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Nishida Kitarō, G.W.F. Hegel, and the Pursuit of the Concrete: A Dialectic of Dialectics

Nishida Kitarō, G.W.F. Hegel, and the Pursuit of the Concrete: A Dialectic of Dialectics Abstract: A comparison of the dialectical worldviews of Nishida and Hegel is made by developing the notion of dialectical ontology as concrete philosophy in which logic is understood to extend beyond the level of discourse to the point where knowledge and experience cease to be opposed. The differences between their dialectical methods are outlined, highlighting Hegel's emphasis on the actualization of self-consciousness and historical progress in contrast to Nishida's concepts of the dialectal universal "place," the external now, and the self as expressive monad. It is argued that neither thinker is able to fulfill his own demand for a maximally concrete philosophy. However, by performing a dialectic of their dialectics, the pursuit of concrete philosophy is furthered. Takahashi Satomi's notion of "inclusive dialectics" is introduced to aid in articulating the comparative standpoint through which such a dialectic may be conceived. http://www.deepdyve.com/assets/images/DeepDyve-Logo-lg.png Philosophy East and West University of Hawai'I Press

Nishida Kitarō, G.W.F. Hegel, and the Pursuit of the Concrete: A Dialectic of Dialectics

Philosophy East and West , Volume 62 (3) – Aug 3, 2012

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Publisher
University of Hawai'I Press
Copyright
Copyright © 2008 University of Hawai'i Press.
ISSN
1529-1898
Publisher site
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Abstract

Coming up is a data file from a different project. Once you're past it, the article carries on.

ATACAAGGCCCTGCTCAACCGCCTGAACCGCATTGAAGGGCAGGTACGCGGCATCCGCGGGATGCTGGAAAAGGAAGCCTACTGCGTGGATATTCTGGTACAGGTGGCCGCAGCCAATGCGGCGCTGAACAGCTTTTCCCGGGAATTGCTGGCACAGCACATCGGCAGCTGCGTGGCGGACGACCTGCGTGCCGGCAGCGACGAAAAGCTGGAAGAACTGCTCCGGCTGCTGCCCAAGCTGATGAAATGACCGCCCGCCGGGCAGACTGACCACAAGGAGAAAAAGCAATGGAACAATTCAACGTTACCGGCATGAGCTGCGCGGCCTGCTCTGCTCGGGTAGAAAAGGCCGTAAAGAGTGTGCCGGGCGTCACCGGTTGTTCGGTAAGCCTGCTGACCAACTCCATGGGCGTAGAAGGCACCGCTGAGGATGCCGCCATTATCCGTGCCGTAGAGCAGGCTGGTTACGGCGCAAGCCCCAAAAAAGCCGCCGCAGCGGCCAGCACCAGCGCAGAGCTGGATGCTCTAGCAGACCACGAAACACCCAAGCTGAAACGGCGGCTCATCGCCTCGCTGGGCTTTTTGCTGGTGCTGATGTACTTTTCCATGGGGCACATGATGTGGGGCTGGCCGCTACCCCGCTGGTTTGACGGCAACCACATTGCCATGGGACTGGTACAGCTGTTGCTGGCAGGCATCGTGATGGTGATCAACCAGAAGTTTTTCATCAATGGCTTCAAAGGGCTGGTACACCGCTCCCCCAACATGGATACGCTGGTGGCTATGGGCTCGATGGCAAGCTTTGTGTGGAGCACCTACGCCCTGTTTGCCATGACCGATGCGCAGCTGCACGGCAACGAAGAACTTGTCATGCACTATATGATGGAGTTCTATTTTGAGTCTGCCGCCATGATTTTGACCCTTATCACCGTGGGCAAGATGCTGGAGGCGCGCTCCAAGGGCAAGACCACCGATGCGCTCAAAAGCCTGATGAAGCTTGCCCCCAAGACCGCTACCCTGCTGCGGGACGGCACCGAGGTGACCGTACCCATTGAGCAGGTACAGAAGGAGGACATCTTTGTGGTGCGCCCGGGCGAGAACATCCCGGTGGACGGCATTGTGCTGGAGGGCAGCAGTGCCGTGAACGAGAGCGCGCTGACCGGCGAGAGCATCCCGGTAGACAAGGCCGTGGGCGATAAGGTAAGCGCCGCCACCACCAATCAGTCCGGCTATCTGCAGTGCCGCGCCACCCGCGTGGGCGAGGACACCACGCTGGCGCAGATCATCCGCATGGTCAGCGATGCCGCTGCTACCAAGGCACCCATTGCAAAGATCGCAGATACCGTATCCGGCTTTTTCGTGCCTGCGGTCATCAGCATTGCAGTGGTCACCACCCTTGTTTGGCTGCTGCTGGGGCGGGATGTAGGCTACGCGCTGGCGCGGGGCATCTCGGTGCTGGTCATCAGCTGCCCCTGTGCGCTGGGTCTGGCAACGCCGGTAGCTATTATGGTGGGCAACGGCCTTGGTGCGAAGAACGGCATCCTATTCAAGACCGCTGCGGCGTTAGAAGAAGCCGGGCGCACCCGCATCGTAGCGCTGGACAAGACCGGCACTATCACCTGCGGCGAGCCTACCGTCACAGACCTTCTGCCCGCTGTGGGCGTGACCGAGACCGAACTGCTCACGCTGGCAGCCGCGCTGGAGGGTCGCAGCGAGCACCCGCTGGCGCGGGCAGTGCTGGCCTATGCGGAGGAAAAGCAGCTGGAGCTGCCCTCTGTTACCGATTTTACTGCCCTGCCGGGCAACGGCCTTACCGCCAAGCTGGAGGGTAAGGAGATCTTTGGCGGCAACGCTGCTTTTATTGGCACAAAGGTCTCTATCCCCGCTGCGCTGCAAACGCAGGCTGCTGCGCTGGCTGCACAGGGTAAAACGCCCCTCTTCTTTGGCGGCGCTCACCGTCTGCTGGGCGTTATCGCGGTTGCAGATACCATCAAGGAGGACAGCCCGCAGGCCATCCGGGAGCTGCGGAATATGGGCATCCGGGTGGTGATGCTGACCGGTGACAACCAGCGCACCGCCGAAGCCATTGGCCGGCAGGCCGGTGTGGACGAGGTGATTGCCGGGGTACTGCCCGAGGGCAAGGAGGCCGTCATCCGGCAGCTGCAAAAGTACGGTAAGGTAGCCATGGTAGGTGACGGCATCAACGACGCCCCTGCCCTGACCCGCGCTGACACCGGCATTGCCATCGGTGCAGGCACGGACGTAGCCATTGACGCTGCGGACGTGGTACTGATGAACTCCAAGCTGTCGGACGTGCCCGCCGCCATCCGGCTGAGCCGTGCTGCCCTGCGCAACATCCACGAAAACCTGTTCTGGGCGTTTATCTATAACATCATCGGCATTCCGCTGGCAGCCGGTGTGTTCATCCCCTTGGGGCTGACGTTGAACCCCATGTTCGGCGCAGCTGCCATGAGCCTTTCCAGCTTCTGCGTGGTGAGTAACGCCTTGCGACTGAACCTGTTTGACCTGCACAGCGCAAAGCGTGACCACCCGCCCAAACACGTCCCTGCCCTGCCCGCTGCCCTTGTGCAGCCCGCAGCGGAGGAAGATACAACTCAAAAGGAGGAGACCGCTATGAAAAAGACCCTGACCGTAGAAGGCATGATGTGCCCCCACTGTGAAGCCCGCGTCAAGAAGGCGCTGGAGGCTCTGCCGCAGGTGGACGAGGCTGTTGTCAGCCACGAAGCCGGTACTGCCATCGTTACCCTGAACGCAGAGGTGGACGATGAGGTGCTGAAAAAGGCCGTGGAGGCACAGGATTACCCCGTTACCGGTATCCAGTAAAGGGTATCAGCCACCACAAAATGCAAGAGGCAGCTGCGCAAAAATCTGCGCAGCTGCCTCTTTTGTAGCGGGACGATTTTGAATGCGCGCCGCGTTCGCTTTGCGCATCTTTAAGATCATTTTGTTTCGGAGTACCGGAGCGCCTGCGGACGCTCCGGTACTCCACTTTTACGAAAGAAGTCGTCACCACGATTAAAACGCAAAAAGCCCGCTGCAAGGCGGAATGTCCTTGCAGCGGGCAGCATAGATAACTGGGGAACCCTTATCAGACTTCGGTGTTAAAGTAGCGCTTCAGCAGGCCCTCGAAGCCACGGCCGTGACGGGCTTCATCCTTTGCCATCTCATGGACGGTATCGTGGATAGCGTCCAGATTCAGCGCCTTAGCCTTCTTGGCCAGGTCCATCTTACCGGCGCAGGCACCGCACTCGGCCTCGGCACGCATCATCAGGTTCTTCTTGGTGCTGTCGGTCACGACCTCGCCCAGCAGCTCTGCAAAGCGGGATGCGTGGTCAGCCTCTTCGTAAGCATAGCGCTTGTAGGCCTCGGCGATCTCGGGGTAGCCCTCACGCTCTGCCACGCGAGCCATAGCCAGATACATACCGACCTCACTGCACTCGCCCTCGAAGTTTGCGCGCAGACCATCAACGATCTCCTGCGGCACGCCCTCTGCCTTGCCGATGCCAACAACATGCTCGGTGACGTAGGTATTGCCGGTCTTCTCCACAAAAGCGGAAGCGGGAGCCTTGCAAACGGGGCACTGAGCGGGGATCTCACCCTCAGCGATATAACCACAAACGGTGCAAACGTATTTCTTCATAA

Abstract: A comparison of the dialectical worldviews of Nishida and Hegel is made by developing the notion of dialectical ontology as concrete philosophy in which logic is understood to extend beyond the level of discourse to the point where knowledge and experience cease to be opposed. The differences between their dialectical methods are outlined, highlighting Hegel's emphasis on the actualization of self-consciousness and historical progress in contrast to Nishida's concepts of the dialectal universal "place," the external now, and the self as expressive monad. It is argued that neither thinker is able to fulfill his own demand for a maximally concrete philosophy. However, by performing a dialectic of their dialectics, the pursuit of concrete philosophy is furthered. Takahashi Satomi's notion of "inclusive dialectics" is introduced to aid in articulating the comparative standpoint through which such a dialectic may be conceived.

Journal

Philosophy East and WestUniversity of Hawai'I Press

Published: Aug 3, 2012

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